Neuroblastoma is a disease that affects infants and despite intense multimodal therapy, high-risk patients have low survival rates (<50%). In recent years long noncoding RNAs (lncRNAs) have become the cutting edge of cancer research with inroads made in understanding their roles in multiple cancer types, including prostate and breast cancers. The roles of lncRNAs in neuroblastoma have just begun to be elucidated. This review summarises where we are with regards to lncRNAs in neuroblastoma. The known mechanistic roles of lncRNAs during neuroblastoma pathogenesis are discussed, as well as the relationship between lncRNA expression and the differentiation capacity of neuroblastoma cells. We speculate about the use of some of these lncRNAs, such as those mapping to the 6p22 hotspot, as biomarkers for neuroblastoma prognosis and treatment. This novel way of thinking about both neuroblastoma and lncRNAs brings a new perspective to the prognosis and treatment of high-risk patients. PMID:26087192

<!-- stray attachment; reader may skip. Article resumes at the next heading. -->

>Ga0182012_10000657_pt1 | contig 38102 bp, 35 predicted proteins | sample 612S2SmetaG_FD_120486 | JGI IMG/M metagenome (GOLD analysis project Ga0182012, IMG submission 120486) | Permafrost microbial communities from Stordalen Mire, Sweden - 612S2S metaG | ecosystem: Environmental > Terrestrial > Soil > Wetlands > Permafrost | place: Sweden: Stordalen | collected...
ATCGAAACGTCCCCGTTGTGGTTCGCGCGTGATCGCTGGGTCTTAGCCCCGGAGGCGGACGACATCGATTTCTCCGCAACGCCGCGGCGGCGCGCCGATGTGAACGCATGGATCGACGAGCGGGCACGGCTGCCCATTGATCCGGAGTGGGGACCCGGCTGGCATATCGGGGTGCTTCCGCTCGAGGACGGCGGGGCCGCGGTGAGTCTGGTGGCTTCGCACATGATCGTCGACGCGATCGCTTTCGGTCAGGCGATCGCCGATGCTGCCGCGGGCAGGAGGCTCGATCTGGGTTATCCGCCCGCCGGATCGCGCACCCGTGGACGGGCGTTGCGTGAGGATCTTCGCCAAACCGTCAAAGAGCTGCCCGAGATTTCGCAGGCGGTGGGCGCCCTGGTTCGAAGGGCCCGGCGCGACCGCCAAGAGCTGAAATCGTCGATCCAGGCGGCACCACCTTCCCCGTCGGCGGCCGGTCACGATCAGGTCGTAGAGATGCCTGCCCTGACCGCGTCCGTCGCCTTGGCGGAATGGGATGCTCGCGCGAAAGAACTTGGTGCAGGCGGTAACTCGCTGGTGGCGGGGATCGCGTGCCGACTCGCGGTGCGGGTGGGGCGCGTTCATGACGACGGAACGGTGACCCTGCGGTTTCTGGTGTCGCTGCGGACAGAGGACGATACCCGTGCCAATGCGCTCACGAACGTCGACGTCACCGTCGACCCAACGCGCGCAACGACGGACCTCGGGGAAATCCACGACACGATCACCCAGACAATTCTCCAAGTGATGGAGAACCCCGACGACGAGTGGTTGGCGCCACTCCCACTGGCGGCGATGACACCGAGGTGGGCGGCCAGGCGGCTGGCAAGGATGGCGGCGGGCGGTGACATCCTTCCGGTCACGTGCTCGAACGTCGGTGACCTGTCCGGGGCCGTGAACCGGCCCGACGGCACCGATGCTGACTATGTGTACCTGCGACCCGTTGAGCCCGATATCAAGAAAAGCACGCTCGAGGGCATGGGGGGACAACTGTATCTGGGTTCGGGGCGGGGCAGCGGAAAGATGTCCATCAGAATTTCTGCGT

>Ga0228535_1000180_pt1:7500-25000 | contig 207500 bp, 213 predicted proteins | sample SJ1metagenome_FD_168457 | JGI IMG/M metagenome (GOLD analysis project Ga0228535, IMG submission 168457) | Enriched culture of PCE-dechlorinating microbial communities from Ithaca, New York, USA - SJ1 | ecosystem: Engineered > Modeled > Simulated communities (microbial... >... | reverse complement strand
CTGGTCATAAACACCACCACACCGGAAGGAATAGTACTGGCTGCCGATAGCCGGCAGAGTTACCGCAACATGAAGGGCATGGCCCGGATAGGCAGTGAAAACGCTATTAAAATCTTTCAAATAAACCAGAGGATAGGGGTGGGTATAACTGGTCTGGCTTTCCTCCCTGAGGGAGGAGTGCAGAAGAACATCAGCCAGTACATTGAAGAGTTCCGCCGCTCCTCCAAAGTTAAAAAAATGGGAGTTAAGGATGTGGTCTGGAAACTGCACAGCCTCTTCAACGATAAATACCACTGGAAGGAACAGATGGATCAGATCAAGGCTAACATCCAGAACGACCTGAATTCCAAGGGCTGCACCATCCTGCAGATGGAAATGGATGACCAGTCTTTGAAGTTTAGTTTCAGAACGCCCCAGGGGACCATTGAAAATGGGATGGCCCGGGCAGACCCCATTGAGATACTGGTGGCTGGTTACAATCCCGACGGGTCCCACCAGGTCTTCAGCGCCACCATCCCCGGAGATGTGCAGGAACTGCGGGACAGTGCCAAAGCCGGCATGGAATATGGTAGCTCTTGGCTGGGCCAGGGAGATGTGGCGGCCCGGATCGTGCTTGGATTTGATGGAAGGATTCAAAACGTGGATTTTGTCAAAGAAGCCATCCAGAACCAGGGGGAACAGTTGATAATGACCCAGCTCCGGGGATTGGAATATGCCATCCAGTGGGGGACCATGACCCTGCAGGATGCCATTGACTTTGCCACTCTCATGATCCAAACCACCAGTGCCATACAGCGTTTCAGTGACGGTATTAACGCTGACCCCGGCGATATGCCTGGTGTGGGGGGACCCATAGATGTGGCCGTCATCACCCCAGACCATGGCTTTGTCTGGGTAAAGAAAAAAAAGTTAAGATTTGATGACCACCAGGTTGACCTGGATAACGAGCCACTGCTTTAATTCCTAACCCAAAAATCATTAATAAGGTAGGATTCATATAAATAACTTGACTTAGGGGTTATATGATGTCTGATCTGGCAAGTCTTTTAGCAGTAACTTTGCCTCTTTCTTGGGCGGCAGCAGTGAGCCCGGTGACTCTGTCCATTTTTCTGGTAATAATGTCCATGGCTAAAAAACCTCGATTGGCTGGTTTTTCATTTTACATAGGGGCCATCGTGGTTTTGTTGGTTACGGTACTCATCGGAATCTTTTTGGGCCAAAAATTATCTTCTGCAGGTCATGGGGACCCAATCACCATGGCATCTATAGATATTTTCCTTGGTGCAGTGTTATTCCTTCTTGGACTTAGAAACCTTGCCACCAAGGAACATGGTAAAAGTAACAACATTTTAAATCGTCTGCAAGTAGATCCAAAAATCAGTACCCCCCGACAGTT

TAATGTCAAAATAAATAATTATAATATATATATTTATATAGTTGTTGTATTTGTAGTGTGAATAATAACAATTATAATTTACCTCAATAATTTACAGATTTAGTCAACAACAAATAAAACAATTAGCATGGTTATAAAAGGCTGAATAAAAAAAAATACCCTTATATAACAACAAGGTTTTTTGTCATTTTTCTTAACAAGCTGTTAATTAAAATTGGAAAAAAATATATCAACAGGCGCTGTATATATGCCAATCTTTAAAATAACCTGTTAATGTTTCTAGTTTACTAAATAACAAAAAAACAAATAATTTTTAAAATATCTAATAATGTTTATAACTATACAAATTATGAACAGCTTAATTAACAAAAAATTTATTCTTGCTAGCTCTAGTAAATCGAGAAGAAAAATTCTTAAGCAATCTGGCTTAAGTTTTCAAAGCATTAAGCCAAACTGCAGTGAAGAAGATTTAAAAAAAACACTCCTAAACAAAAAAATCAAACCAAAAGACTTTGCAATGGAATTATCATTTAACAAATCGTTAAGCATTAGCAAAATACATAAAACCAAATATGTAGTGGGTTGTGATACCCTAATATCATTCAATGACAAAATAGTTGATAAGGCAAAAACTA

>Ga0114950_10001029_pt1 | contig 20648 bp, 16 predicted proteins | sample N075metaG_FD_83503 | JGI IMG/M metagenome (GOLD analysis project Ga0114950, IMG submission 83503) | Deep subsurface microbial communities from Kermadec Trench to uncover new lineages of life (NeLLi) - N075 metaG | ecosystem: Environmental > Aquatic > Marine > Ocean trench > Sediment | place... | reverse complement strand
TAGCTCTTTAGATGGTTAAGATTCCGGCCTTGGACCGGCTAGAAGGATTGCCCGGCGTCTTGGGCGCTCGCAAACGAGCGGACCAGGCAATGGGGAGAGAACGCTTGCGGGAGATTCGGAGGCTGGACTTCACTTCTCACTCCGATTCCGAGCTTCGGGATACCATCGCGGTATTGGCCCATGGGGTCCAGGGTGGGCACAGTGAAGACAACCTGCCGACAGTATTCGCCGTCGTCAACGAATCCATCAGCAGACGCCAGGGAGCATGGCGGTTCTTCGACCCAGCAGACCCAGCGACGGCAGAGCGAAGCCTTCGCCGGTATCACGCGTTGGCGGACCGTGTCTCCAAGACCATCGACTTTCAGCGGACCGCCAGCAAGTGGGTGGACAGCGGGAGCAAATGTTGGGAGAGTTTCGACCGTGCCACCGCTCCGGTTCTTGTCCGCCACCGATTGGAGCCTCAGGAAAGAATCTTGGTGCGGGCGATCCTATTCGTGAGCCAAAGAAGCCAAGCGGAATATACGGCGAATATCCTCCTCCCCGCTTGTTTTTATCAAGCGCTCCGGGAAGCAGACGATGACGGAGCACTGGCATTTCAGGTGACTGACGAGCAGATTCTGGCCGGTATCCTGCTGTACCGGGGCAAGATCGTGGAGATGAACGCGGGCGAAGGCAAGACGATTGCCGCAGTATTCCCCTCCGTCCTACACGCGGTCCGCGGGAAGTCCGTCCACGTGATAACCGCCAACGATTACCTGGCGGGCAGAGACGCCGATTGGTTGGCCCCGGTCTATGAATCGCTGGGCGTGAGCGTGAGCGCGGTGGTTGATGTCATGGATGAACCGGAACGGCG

7. A new large-DNA-fragment delivery system based on integrase activity from an integrative and conjugative element.

    PubMed

    Miyazaki, Ryo; van der Meer, Jan Roelof

    2013-07-01